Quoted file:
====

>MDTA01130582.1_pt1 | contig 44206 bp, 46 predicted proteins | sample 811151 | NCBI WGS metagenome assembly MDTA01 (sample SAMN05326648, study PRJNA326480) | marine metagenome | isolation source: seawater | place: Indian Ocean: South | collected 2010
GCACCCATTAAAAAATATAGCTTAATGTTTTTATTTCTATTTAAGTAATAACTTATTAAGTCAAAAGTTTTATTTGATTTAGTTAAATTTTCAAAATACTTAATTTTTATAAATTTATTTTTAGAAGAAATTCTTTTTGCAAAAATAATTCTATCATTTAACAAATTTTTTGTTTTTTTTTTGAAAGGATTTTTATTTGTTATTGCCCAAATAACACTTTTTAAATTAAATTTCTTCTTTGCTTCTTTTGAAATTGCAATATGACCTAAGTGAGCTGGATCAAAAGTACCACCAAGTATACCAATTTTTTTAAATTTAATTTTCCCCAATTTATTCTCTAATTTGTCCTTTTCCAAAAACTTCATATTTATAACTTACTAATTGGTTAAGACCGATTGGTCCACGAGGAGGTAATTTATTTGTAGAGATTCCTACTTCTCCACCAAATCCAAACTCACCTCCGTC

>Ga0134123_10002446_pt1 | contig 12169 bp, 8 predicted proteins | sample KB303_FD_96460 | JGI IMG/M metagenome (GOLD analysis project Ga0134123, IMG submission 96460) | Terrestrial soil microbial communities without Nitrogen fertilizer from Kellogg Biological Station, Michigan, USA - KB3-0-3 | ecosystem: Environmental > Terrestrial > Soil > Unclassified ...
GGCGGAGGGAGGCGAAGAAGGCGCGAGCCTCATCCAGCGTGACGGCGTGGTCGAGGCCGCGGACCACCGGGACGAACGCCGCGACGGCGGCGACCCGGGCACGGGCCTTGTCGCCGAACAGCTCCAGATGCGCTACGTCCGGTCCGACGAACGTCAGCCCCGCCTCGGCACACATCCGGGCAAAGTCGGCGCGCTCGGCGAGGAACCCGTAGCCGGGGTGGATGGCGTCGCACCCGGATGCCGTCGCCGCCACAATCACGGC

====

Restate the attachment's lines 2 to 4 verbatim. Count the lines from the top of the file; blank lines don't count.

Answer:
GCACCCATTAAAAAATATAGCTTAATGTTTTTATTTCTATTTAAGTAATAACTTATTAAGTCAAAAGTTTTATTTGATTTAGTTAAATTTTCAAAATACTTAATTTTTATAAATTTATTTTTAGAAGAAATTCTTTTTGCAAAAATAATTCTATCATTTAACAAATTTTTTGTTTTTTTTTTGAAAGGATTTTTATTTGTTATTGCCCAAATAACACTTTTTAAATTAAATTTCTTCTTTGCTTCTTTTGAAATTGCAATATGACCTAAGTGAGCTGGATCAAAAGTACCACCAAGTATACCAATTTTTTTAAATTTAATTTTCCCCAATTTATTCTCTAATTTGTCCTTTTCCAAAAACTTCATATTTATAACTTACTAATTGGTTAAGACCGATTGGTCCACGAGGAGGTAATTTATTTGTAGAGATTCCTACTTCTCCACCAAATCCAAACTCACCTCCGTC

>Ga0134123_10002446_pt1 | contig 12169 bp, 8 predicted proteins | sample KB303_FD_96460 | JGI IMG/M metagenome (GOLD analysis project Ga0134123, IMG submission 96460) | Terrestrial soil microbial communities without Nitrogen fertilizer from Kellogg Biological Station, Michigan, USA - KB3-0-3 | ecosystem: Environmental > Terrestrial > Soil > Unclassified ...
GGCGGAGGGAGGCGAAGAAGGCGCGAGCCTCATCCAGCGTGACGGCGTGGTCGAGGCCGCGGACCACCGGGACGAACGCCGCGACGGCGGCGACCCGGGCACGGGCCTTGTCGCCGAACAGCTCCAGATGCGCTACGTCCGGTCCGACGAACGTCAGCCCCGCCTCGGCACACATCCGGGCAAAGTCGGCGCGCTCGGCGAGGAACCCGTAGCCGGGGTGGATGGCGTCGCACCCGGATGCCGTCGCCGCCACAATCACGGC